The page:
The History of Coffee: From Ethiopia to Your Cup

If you ask people what is their favorite drink, a vast majority of them will tell you that it’s coffee. I am absolutely sure about this. Some of them love it because it warms them up early in the morning and prepares them for the upcoming daily tasks.

On the other hand, there are those who love it because it enhances their mood and helps them stay focused throughout the day. And of course, some enjoy it because of its delicious and comforting taste.

Whatever the reason may be, the truth is this widely popular beverage has become a necessity for a lot of people. If you’re interested in learning some interesting things regarding its inception, then stay tuned to uncover more.

How Did It All Begin?

This drink has had a long journey, from Ethiopia to the United States. What’s interesting is the fact that coffee hasn’t always been consumed in the form of a drink. Everything started when a goat herder Kaldi, from Ethiopia, noticed that his goats had a lot more energy than usual.

He concluded that it was because they’d been consuming a plant that had little red berries after trying out the fruit himself. He suddenly felt that energy boost as well. After a while, he introduced these berries to the monks, and then they all started eating the fruit to become more alert and concentrated.

They’ve started collecting the roasted coffee beans from the fire, grounding them into tiny pieces, and tossing them in hot water, and then they’ve tried to brew and this is how it all began.

There were some myths that the God Waqa sprouted the first coffee beans from his eyes after he sentenced his most loyal man to death. This is one of the most common coffee myths, however, this is just one out of many that I found interesting. I just singled out this one in particular because it’s related to the inception of this delicious drink.

Coffee And Its Impact On Other Parts Of The World 

By the 15th century, coffee has become very popular in Yemen, and by the 16th century, it spread its influence to Turkey and Persia (Iran). It became so popular, that people even made houses where they could simply gather together and enjoy this tasty beverage.

In the late 16th century, coffee finally entered Europe through trade. First, it reached Italy (that’s probably one of the main reasons why Italians adore coffee), and then it hit other regions of this continent, which was around the 17th century.

In England, professional men and merchants love meeting just to enjoy this beverage, chit-chat and read a newspaper. The first coffee house was established back in 1652, and by the end of the century, there were hundreds of them.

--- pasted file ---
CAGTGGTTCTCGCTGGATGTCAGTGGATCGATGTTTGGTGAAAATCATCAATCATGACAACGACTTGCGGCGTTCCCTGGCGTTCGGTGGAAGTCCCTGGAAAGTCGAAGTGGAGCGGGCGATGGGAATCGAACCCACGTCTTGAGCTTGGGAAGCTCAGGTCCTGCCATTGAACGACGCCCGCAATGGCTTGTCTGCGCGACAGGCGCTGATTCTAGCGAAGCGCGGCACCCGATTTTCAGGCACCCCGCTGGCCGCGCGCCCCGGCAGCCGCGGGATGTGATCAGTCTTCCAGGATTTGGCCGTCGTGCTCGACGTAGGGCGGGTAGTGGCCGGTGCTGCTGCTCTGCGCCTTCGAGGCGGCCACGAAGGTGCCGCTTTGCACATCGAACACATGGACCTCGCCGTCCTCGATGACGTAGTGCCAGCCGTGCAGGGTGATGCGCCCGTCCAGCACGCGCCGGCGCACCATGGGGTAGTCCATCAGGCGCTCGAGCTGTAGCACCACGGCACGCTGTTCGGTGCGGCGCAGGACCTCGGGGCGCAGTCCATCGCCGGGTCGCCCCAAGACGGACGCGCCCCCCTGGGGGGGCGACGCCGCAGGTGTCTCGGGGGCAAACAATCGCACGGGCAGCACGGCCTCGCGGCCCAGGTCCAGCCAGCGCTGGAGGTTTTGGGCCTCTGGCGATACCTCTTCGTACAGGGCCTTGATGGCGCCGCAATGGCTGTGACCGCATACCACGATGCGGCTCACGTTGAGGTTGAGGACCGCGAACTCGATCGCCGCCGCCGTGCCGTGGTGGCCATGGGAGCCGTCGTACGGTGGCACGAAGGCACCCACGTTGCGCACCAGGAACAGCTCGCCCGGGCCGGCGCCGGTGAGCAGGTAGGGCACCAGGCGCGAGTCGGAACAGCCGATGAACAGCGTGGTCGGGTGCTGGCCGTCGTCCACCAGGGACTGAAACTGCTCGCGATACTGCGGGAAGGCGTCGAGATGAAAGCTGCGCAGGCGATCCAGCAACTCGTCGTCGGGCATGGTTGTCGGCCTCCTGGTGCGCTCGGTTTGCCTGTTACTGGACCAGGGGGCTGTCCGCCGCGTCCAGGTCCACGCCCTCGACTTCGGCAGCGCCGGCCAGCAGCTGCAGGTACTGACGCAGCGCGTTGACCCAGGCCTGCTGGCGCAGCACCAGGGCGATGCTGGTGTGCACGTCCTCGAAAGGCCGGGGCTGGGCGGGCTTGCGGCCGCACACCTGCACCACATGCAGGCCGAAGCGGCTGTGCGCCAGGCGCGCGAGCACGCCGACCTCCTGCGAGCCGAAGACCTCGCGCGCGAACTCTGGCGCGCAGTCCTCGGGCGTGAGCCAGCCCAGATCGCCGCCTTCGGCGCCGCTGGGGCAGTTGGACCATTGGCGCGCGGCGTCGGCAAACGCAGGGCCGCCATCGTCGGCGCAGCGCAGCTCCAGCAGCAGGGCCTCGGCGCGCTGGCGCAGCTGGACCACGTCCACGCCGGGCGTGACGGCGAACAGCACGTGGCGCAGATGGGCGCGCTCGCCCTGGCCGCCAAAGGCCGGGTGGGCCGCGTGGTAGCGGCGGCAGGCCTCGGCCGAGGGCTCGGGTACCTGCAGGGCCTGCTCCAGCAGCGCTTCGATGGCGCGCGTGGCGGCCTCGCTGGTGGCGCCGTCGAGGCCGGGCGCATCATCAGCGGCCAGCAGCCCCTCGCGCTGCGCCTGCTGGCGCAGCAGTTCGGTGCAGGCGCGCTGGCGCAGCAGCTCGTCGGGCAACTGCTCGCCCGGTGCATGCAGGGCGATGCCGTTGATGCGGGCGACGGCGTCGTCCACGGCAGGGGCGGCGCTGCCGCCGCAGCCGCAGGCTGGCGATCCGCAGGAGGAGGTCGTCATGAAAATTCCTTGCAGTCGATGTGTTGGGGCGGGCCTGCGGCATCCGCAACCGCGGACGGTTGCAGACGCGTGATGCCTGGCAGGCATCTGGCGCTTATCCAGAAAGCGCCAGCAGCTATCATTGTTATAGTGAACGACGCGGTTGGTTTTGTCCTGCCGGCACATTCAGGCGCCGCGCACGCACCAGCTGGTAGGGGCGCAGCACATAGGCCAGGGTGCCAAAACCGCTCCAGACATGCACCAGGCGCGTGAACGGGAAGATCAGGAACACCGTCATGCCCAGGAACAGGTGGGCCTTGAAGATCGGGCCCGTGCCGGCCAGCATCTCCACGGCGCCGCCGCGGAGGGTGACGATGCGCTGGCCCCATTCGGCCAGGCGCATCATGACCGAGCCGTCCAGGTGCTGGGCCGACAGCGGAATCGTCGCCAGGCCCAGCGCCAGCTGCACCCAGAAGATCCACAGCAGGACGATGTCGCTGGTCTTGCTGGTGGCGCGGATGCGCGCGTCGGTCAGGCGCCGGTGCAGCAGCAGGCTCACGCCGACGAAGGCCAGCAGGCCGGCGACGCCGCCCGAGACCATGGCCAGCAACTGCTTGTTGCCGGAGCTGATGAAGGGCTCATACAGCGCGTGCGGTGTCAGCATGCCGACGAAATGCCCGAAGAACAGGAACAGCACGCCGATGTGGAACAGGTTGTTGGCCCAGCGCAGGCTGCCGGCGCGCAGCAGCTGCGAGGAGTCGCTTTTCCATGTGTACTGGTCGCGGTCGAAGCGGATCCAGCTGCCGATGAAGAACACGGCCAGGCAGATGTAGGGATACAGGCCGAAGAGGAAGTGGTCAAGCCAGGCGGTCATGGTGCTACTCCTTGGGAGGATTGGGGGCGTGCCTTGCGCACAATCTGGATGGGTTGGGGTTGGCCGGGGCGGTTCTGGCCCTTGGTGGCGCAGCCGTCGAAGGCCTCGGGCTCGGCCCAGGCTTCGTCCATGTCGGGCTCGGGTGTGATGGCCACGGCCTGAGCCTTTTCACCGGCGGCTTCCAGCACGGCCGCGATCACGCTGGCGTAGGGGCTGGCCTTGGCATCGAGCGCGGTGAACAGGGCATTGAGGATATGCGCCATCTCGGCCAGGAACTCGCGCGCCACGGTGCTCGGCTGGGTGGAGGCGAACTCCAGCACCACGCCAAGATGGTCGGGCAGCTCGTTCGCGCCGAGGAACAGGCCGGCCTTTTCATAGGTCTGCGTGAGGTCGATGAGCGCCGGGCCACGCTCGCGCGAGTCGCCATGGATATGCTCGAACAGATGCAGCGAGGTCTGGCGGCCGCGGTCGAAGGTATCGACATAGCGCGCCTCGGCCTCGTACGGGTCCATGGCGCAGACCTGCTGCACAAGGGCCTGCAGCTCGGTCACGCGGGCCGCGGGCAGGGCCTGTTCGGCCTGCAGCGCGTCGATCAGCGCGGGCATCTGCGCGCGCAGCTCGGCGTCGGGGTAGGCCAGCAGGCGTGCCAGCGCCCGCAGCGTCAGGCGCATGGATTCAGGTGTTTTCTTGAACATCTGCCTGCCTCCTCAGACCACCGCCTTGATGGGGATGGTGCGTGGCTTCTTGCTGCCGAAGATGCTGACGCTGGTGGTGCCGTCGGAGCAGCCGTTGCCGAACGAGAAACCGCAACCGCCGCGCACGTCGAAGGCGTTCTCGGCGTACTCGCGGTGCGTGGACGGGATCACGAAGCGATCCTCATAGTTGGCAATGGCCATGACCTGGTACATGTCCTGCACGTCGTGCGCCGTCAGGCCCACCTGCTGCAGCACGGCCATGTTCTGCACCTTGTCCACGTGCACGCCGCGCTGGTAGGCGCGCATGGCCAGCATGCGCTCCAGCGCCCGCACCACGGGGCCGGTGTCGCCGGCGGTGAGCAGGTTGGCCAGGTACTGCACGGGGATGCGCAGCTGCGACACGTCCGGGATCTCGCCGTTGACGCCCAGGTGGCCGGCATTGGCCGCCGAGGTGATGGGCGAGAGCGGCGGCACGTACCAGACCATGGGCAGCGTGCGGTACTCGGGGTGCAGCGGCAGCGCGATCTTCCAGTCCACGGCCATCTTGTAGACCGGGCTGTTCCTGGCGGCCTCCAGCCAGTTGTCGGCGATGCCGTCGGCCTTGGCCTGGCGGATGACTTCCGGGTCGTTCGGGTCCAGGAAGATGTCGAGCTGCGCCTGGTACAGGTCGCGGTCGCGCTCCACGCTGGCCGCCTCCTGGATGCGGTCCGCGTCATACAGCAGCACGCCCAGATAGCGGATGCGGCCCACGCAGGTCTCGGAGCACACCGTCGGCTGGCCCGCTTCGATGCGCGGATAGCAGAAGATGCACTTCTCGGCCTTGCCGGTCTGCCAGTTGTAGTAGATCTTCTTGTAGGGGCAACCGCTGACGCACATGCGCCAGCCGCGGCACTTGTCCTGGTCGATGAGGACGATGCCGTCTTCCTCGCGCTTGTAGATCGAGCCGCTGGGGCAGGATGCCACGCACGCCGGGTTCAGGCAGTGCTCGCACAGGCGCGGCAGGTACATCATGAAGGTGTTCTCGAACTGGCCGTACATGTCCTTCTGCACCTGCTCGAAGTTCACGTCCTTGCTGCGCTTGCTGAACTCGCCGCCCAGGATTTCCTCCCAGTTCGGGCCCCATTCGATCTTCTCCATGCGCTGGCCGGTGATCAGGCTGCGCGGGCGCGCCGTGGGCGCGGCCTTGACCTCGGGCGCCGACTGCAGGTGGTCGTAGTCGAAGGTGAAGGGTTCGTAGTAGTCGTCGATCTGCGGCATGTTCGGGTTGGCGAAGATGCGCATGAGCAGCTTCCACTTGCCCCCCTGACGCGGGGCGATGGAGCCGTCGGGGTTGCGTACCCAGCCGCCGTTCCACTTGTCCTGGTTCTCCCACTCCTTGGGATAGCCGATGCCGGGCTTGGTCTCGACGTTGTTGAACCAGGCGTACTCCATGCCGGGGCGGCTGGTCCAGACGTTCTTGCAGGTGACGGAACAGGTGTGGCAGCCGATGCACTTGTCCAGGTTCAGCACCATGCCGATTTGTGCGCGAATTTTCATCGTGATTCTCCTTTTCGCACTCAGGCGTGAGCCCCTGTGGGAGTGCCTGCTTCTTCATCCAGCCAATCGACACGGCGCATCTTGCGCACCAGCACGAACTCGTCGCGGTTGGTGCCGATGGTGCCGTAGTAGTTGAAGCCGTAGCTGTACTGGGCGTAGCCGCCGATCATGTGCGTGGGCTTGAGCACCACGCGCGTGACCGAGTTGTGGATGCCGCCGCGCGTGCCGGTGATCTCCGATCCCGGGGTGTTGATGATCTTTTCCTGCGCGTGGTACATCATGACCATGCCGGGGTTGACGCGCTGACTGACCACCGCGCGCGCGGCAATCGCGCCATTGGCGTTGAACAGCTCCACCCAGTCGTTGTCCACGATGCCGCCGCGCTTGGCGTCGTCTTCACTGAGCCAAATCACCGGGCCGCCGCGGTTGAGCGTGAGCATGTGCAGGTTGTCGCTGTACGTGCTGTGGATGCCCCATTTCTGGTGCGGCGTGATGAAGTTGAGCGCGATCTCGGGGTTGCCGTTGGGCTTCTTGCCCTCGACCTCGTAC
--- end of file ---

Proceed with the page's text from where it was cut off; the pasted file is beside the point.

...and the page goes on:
However, what’s strange is the fact that by the mid-18th century coffee houses were no longer high in demand, at least as far as England is concerned. Namely, merchants were doing their business in specialist exchanges, and gentlemen’s clubs have become the epicenters where men gathered to chat and mingle.

It’s Time For America!

It was time for this part of the world to embrace this flavorful drink. It all happened in the 18th century with the French blasting off plantations in the Caribbean and the Spanish cultivating it in Central America.

Then Lieutenant Colonel Palheta, from Brazil acquired clippings of the plant from the French people and started growing coffee in his country. This turned out to be a very smart move, due to the fact that Brazilians loved this beverage, and still to this day, they are one of the biggest makers of coffee.

On the flip side, the USA is one of the major importers of coffee. In 1773, after the Boston Tea Party, Americans replaced tea with coffee and decided that they wanted to consume this drink in the morning.

As coffee became more and more popular, many innovations were introduced, including inventive ways of brewing and some businessmen came up with various methods of distributing it across the country.

Coffee Today

It shouldn’t come as a surprise that precisely this drink is one of the most traded commodities in the world, right after oil. And even people who are not huge fans of it, still love to occasionally treat themselves to this beverage.

Fortunately, coffee is no longer grown by slaves, however, the economic condition of a lot of coffee-producing communities is not at an enviable level.

Even though a lot of people adore drinking coffee, I firmly believe that hardly anyone is familiar with its origins, which was one of the major reasons I decided to create this article. Maybe now, you’ll love it even more!